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Potomac Books


Barolo, Barolo, 0803226748, 0-8032-2674-8, 978-0-8032-2674-6, 9780803226746, Matthew Gavin Frank, At Table, Barolo, 0803228309, 0-8032-2830-9, 978-0-8032-2830-6, 9780803228306, Matthew Gavin Frank, At Table, Barolo, 0803240066, 0-8032-4006-6, 978-0-8032-4006-3, 9780803240063, Matthew Gavin Frank, At Tabl

Matthew Gavin Frank

2010. 246 pp.
$24.95 t
2012. 248 pp.
8 illustrations
$17.95 t

After a childhood of microwaved meat and saturated fat, Matthew Gavin Frank got serious about food. His “research” ultimately led him to Barolo, Italy (pop. 646), where, living out of a tent in the garden of a local farmhouse, he resolved to learn about Italian food from the ground up. Barolo is Frank’s account of those six months.
At once an intimate travelogue and a memoir of a culinary education, the book details the adventures of a not-so-innocent abroad in Barolo, a region known for its food and wine (also called Barolo). Upon arrival, Frank began picking wine grapes for famed vintner Luciano Sandrone. He tells how, between lessons in the art of the grape harvest, he discovered, explored, and savored the gustatory riches of Piemontese Italy. Along the way we meet the region’s families and the many eccentric vintners, butchers, bakers, and restaurateurs who call Barolo home. Rich with details of real Italian small-town life, local foodstuffs, strange markets, and a circuslike atmosphere, Frank’s story also offers a wealth of historical and culinary information, moments of flamboyance, and musings on foreign travel (and its many alien seductions), all filtered through food and wine.

Matthew Gavin Frank worked for over fifteen years in the food and restaurant industry in positions ranging from dishwasher to sous-chef, server to sommelier, menu consultant to catering-business owner, farmhand to janitor. An assistant professor of creative writing at Northern Michigan University, he has published essays in Gastronomica, Creative Nonfiction, and Best Food Writing 2006 and is the author of Pot Farm (Nebraska, 2012).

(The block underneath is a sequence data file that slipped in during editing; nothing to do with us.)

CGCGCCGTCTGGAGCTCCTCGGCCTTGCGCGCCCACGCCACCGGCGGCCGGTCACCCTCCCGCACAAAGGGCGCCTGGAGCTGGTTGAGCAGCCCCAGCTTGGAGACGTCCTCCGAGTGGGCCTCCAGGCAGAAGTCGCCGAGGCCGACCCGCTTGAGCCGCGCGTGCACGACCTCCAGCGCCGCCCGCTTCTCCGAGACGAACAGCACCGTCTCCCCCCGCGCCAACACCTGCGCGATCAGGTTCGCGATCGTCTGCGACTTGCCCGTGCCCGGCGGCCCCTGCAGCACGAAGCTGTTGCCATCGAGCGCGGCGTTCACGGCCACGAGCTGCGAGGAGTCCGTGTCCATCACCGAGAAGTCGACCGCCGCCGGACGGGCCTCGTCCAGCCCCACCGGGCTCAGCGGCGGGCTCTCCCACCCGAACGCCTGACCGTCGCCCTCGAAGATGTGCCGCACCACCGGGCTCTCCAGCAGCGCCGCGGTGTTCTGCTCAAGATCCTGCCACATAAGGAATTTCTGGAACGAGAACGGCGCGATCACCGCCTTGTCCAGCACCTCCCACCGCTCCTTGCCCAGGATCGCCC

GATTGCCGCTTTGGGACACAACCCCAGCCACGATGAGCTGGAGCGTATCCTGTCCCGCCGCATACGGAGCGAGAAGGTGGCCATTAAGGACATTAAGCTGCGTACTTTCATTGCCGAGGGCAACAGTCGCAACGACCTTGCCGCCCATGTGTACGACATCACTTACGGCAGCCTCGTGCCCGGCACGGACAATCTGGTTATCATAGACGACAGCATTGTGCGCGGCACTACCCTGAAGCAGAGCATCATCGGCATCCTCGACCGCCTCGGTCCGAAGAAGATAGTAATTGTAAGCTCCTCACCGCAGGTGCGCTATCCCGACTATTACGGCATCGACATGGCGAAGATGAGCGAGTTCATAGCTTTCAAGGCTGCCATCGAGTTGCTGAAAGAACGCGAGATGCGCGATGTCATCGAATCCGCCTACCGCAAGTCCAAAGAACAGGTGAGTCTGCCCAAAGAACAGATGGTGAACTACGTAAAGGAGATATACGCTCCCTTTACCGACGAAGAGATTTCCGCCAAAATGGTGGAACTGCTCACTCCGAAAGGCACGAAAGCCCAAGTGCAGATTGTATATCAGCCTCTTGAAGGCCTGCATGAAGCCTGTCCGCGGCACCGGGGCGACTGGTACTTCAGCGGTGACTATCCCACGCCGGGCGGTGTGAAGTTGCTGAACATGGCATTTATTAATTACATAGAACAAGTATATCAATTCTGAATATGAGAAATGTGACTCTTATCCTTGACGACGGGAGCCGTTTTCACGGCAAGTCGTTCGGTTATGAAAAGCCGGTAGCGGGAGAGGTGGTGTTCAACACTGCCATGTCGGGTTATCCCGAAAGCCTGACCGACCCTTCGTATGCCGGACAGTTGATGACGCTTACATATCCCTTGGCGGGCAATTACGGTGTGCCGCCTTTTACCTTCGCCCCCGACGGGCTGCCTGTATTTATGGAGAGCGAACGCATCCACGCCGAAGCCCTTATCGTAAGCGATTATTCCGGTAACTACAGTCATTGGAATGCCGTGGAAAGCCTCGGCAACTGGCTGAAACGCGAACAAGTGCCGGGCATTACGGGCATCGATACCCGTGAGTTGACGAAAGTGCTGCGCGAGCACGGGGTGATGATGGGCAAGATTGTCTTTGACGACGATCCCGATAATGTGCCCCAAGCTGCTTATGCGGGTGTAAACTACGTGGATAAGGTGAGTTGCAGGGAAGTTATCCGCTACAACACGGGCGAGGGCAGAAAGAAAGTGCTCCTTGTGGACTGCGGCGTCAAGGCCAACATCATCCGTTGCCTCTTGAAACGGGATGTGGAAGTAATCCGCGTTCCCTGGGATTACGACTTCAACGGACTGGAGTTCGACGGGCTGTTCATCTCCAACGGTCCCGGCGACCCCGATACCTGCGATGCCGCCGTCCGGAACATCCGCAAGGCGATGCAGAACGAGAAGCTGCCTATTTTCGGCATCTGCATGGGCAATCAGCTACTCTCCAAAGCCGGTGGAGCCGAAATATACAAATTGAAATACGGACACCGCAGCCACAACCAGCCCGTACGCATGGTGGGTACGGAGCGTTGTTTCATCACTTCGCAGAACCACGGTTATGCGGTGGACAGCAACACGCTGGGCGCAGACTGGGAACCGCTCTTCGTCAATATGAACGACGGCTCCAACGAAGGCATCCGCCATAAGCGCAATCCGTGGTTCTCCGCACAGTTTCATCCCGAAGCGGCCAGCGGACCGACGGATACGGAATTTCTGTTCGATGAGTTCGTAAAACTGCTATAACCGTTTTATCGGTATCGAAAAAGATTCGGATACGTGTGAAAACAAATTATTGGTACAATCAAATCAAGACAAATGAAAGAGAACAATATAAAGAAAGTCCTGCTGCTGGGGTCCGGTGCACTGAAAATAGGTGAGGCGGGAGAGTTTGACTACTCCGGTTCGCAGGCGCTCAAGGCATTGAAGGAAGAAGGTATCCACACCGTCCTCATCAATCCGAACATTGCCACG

“Aaahhh . . . ! Here are all the joys of being young and exuberant and passionate and in love with women, and life, and better yet . . . in Barolo. This remarkable and enchanting tale makes me want to set the clock back many years and to book passage to Italy and to the sips of the world’s greatest wine, and to be inspired by all the things that make life such a wonderful journey! Kudos to Matthew Gavin Frank for reminding us what really makes life worth living!”—Charlie Trotter, chef, author, and host of PBS’s Kitchen Sessions with Charlie Trotter

“If you love red wine, you’ll love this book. And it’s just as hard to put down this book as it is a glass of good red. This irresistible story takes you to the real Italy and its rich fragrant wine region where Barolo is made. I want to live in this book forever.”—Gale Gand, executive pastry chef and partner of Tru in Chicago and host of the Food Network’s Sweet Dreams

“Suddenly you are in Italy, suddenly you are in love, suddenly you are picking the delicate Nebbiolo grape under a burning sun—and in a moment Matthew Gavin Frank has captured your unwavering attention, with a firm grasp that continues for all three hundred pages of this delightful and incisive book.”—Lee Gutkind, editor of Creative Nonfiction magazine and author of Almost Human: Making Robots Think

"A misfit in America, an unhappy cook in a series of second-rate restaurants, Frank seizes a chance to escape into a better world. We never learn how he first met Rafaella, or convinced her to let him pitch a tent behind Il Gioco dell'Oca, her bed-and-breakfast near Barolo. But there he is, struggling with minimal Italian, working the grape harvest with Luciano Sandrone, plunging headfirst into a world of mysterious, overwhelming sensations."—Thomas Matthews, Wine Spectator

"One swig of this book, and you're hooked."—

"This is pleasure not just in the subject of Barolo, but also in Frank's writing. A master of the unexpected metaphor, Frank commands prose that is lively and original; he never resorts to cliché."—Amy Sherman, Gastronomica

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